If the agenda has been to “annihilate production companies”, as one artistic director put it, and to divert money from administration costs towards directly supporting artistic work via project grants, it remains unclear how this shift will be effected or how quickly it can take place. Faced with winding down a long-standing company, an artistic director may not adapt easily to the freelance world of project funding. Furthermore, some worry that if the project awards deadlines are set for March, with applications facing a lengthy evaluation process from an understaffed Council, it is unlikely that applicants will learn of grant decisions until June or July. This would make participation for such artists in the Kilkenny Arts Festival and Galway Arts Festival impossible, while putting great strain on Dublin Fringe Festival and the Dublin Theatre Festival, which finalise their programmes long in advance of their autumn schedules. Nor do organisations that might function as production hubs, such as Project Arts Centre, appear to have been prioritised in these funding decisions: Project received a 16 per cent reduction.

“Of course I’m not happy about receiving a funding reduction,” said Project’s Artistic Director, Willie White. “But beyond that, what would make me feel that it was credible was that there was a plan to genuinely and promptly invest in independent artists.” Given the lag between a company’s initial funding application, in September 2009, and the results of a project award possibly up to nine months later, venues face the prospect of dark stages. “The infrastructure that [the Arts Council] have paid for is going to lie fallow as things currently stand,” said White. “There were projects that were going to happen that will not now take place. I don’t think the money is being distributed in the most effective way or the most considerate way… They seem to have gone in quite brutally. Cutting people is not a strategy. What is the strategy that succeeds the cuts?”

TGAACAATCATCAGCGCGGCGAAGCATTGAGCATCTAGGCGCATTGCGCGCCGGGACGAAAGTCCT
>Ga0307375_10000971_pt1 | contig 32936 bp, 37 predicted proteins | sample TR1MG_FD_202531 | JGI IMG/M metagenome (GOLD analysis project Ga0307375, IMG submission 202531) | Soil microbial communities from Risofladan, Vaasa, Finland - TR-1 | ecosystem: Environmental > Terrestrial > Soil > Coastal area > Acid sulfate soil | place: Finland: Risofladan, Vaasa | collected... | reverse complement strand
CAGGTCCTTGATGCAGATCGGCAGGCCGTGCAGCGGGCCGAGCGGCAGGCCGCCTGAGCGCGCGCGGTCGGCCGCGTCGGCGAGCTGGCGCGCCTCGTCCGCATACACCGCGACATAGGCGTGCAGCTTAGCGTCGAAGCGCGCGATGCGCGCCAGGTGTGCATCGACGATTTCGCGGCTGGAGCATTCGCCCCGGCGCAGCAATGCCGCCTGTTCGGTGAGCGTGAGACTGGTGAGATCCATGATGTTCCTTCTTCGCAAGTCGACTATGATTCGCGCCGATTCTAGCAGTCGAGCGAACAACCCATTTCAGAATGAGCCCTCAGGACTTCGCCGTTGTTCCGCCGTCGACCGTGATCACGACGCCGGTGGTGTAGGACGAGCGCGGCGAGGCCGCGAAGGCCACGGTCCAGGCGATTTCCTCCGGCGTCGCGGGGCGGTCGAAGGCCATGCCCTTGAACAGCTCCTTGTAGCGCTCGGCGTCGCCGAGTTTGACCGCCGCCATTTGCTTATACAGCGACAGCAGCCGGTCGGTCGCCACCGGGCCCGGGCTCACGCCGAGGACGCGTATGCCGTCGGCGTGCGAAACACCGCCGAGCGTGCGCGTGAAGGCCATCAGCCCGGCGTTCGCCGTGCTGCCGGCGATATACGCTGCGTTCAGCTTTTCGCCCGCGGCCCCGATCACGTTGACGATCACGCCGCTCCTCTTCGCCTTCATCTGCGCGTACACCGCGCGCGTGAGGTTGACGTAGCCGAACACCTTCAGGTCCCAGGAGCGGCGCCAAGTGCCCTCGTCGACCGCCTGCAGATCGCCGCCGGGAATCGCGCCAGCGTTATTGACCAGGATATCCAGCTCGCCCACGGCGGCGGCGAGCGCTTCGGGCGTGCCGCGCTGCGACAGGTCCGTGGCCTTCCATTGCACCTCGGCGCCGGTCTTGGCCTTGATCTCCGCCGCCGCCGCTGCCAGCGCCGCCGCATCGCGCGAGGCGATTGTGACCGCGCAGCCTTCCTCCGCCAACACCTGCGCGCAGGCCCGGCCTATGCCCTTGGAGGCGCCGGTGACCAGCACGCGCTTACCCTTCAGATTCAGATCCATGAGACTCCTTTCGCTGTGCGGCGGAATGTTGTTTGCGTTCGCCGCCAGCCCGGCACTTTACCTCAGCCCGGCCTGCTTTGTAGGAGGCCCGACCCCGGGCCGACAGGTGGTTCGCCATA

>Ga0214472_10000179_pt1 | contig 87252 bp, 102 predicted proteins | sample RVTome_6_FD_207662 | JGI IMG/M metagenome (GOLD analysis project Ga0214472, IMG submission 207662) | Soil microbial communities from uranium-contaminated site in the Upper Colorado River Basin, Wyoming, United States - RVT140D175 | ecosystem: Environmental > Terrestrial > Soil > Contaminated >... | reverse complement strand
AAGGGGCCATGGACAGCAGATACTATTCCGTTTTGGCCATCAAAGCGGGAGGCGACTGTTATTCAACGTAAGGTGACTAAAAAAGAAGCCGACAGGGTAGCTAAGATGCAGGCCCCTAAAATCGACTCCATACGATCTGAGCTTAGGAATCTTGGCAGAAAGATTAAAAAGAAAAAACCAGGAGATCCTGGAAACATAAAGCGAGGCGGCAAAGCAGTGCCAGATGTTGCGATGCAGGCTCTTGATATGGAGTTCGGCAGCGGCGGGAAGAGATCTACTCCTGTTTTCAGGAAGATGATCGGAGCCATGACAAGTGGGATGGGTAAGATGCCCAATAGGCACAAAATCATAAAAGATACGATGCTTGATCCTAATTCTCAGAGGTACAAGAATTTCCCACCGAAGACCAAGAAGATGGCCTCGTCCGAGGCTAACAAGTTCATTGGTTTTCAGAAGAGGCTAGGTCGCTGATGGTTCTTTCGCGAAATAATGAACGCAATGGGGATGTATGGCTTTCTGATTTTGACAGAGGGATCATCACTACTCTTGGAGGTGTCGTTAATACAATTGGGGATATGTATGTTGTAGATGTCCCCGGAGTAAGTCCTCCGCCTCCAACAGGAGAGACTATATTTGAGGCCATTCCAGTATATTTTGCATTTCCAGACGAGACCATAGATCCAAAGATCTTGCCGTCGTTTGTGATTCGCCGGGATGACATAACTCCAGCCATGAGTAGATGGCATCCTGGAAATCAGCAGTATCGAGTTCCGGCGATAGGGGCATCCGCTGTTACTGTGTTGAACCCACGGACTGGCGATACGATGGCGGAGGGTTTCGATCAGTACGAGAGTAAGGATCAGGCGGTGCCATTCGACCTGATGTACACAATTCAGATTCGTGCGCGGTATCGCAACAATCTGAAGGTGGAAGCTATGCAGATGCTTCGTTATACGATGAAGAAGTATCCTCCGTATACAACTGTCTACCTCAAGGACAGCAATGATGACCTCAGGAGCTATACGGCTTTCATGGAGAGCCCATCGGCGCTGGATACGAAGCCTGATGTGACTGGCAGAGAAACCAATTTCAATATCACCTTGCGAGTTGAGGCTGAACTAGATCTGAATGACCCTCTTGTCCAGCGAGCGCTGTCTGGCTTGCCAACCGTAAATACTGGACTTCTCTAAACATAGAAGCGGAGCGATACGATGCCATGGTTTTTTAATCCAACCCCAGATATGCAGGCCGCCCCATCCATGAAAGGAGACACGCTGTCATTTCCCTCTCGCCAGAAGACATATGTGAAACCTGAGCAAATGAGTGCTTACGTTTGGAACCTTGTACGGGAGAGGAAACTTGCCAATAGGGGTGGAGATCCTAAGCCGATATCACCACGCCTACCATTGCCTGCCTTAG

Few people in the arts expected good news, but many feel a particular sting following the achievements last year of the National Campaign for the Arts and the Arts Workers groups, in which theatre makers helped to lobby for the importance of arts funding. And the December Government budget saw the Arts Council’s budget reduced by 5.6 per cent, considerably less than had been feared.

Without a firm rationale for the severity of these cuts or a clear alternative for making work outside the company structure, the shock and sadness experienced on Monday is fast becoming a call for clarity and strategy from the Arts Council. “They forced us all into this situation of setting up limited companies and professionalising the sector, years ago,” says Jo Mangan. “None of us wanted to do that originally. Now it’s becoming amateurised… I don’t see any other policy in place.”

“We need structural change,” says Willie White. “We need a change to the way the Arts Council does its business. It needs to be light, transparent, open, prompt and it needs to do as well as say. This has to have been for something. There has to be a reason. There’s joint culpability for both the recipients of the money and the people who have structured it. You have to honour the pain you’ve caused people by actually delivering something that is different and useful.”